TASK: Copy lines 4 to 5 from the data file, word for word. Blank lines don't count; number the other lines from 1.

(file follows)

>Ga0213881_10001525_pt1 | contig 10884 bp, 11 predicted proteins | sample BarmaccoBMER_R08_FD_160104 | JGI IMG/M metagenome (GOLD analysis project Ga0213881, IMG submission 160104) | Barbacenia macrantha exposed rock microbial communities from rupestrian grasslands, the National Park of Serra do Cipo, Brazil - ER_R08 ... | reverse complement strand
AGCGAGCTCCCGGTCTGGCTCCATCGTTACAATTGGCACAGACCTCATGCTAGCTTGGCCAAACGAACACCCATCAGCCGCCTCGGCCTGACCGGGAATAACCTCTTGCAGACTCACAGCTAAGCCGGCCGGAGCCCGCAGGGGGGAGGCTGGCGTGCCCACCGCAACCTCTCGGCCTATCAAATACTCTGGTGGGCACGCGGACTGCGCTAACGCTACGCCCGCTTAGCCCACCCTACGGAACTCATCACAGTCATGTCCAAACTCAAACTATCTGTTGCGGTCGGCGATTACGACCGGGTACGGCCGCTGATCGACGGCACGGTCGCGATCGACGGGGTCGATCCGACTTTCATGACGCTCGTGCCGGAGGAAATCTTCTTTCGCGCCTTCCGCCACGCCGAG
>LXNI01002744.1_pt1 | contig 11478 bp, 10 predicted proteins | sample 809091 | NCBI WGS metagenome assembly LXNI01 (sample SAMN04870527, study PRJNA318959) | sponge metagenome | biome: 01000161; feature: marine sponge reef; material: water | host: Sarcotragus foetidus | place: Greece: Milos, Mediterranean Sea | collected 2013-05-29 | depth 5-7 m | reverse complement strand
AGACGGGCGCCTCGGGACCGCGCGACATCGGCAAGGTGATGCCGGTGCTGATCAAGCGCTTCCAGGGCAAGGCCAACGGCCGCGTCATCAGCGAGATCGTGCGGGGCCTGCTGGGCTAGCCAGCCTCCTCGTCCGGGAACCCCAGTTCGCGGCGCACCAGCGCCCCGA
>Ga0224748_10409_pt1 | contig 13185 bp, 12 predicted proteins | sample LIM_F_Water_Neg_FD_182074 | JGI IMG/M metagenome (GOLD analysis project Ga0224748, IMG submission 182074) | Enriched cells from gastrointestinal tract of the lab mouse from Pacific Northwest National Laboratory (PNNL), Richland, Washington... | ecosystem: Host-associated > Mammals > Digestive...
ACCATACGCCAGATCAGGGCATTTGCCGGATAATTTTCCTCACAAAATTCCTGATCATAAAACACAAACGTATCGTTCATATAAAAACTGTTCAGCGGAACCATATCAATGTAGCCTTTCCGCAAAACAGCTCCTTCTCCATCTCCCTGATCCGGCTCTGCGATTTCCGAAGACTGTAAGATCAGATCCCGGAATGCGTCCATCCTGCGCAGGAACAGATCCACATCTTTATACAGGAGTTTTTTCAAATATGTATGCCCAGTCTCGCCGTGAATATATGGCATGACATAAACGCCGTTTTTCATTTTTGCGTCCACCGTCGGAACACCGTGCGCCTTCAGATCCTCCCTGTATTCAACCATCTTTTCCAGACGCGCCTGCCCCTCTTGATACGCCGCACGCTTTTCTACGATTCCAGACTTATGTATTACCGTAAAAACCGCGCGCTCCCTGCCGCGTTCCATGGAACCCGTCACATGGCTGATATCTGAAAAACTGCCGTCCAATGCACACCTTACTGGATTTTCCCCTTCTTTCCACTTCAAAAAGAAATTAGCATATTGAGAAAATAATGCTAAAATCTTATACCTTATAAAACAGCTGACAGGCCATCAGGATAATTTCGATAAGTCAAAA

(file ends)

AGACGGGCGCCTCGGGACCGCGCGACATCGGCAAGGTGATGCCGGTGCTGATCAAGCGCTTCCAGGGCAAGGCCAACGGCCGCGTCATCAGCGAGATCGTGCGGGGCCTGCTGGGCTAGCCAGCCTCCTCGTCCGGGAACCCCAGTTCGCGGCGCACCAGCGCCCCGA
>Ga0224748_10409_pt1 | contig 13185 bp, 12 predicted proteins | sample LIM_F_Water_Neg_FD_182074 | JGI IMG/M metagenome (GOLD analysis project Ga0224748, IMG submission 182074) | Enriched cells from gastrointestinal tract of the lab mouse from Pacific Northwest National Laboratory (PNNL), Richland, Washington... | ecosystem: Host-associated > Mammals > Digestive...